Article Collection

Time to get excited about using better words than “excited” in your writing

15 Nov, 2019 Marketing communication, Writing and layout

This article was originally published in 2015 and has been completely updated in 2020.

Fake news! Many press releases over-excitedly announce information that has no real news value – it is in effect fake news. No wonder journalists delete most releases.

PR staff are often under pressure to energize ordinary announcements and other information by hyping up the text to gain executive or client approval.

However, those staffers usually haven’t dug further to find any real news behind their breathless announcement, or have just gone through the motions to satisfy their bosses or the marketing department.

I found an amazing total of 436 press releases using the adjective “excited” in body copy and puff quotes from just 4 days (10-13 July 2018) of releases published in Cision’s PR Newswire. If I had also searched for “exciting,” the number would certainly have jumped a lot higher.

Saying “we’re excited” is a waste of time

From a news point of view, these announcements and quotes don’t achieve anything. They are clichéd, they are seldom true, and are self-serving. Readers want to know the WIIFM factor – “What’s In It For Me?” rather than some self-centered corporate waffle and jargon. Instead of telling readers how excited you are, why don’t you tell them something that makes them excited?

(Tips for writing for press releases are discussed in other articles I have written in my website.

Here’s a sample of shockers from the period 9-12 July, with my emphasis in italics. The full extracts are shown at the end of this article.

  • “We’re delighted to announce the arrival of Sheila Spinner as VP, Client Strategy! [I couldn’t resist including this headline from an advertising agency’s release, even though it used “delighted” rather than “excited,” complete with exclamation mark! “Excited” actually came in the lead para of the text in the announcement.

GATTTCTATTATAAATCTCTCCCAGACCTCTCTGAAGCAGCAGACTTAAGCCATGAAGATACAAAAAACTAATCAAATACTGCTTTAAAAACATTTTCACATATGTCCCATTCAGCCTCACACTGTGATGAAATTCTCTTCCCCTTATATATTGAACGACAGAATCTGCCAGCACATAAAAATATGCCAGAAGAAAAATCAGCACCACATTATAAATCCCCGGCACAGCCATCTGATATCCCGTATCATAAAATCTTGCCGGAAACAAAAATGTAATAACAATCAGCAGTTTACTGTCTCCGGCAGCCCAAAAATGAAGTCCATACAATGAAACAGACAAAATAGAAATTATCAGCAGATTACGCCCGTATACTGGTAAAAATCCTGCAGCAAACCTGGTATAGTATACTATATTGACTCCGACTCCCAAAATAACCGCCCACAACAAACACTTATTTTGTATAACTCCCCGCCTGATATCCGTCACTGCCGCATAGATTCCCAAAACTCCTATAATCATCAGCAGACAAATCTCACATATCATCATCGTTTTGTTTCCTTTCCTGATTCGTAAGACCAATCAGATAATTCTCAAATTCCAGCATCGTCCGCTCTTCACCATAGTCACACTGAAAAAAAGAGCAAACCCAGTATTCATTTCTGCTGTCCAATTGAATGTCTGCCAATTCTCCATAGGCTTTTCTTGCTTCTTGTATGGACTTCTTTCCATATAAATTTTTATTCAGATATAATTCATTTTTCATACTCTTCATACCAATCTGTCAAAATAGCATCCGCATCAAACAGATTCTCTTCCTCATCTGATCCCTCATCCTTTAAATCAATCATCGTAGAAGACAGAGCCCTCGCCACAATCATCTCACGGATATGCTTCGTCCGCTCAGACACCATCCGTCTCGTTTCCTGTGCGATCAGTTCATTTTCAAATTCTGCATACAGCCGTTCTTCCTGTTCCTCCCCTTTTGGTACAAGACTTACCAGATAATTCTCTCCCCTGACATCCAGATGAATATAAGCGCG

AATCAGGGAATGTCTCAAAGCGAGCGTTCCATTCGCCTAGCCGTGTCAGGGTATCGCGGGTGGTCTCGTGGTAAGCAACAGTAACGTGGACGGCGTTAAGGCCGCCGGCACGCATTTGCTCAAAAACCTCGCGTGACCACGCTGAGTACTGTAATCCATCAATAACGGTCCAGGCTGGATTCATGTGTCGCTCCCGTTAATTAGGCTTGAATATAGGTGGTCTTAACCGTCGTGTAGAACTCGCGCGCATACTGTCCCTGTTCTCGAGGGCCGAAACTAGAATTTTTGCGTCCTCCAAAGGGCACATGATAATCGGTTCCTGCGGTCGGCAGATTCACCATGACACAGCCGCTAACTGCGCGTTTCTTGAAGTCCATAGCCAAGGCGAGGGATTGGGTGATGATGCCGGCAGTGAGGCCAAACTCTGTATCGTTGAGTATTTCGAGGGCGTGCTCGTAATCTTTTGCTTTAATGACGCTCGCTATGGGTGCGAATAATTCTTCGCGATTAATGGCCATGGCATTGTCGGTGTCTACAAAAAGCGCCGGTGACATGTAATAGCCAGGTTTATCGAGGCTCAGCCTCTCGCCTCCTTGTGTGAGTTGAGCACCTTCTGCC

• “The Town Dock is excited to announce the latest addition to their fully cleaned line of frozen calamari…”
  • “We’re excited to deepen our existing relationship with…”
  • “We are thrilled to be bringing Crunch Fitness to the Central Texas market and are excited to see the community embrace the low-cost, high-value offering,”
  • “We are excited to be able to secure the opportunity to explore such a world-class district…”
  • “We’re excited to announce the opening of our new Durham office…”

41 alternatives to the word “excited”

This list of alternatives to the word “excited” is based on a list of 50 words published by Laura Hale Brockway on her website. She loves wordplay. Not all of the words would suit excited announcements in media releases, but you can use them in other contexts as alternatives. Can you think of any more suitable words you could use?

If the list below doesn’t lead to a solution, you can consult online thesauruses such as thesaurus.com, the Merriam-Webster online thesaurus, the Collins Dictionary online thesaurus, or Lexico.com (formerly Oxford Dictionaries online thesaurus). Surely, a suitable, strong and energetic adjective will emerge for you to use from all this.

  1. aflame
  2. animated
  3. anxious
  4. ardent
  5. breathless
  6. delighted
  7. eager
  8. elated
  9. electrified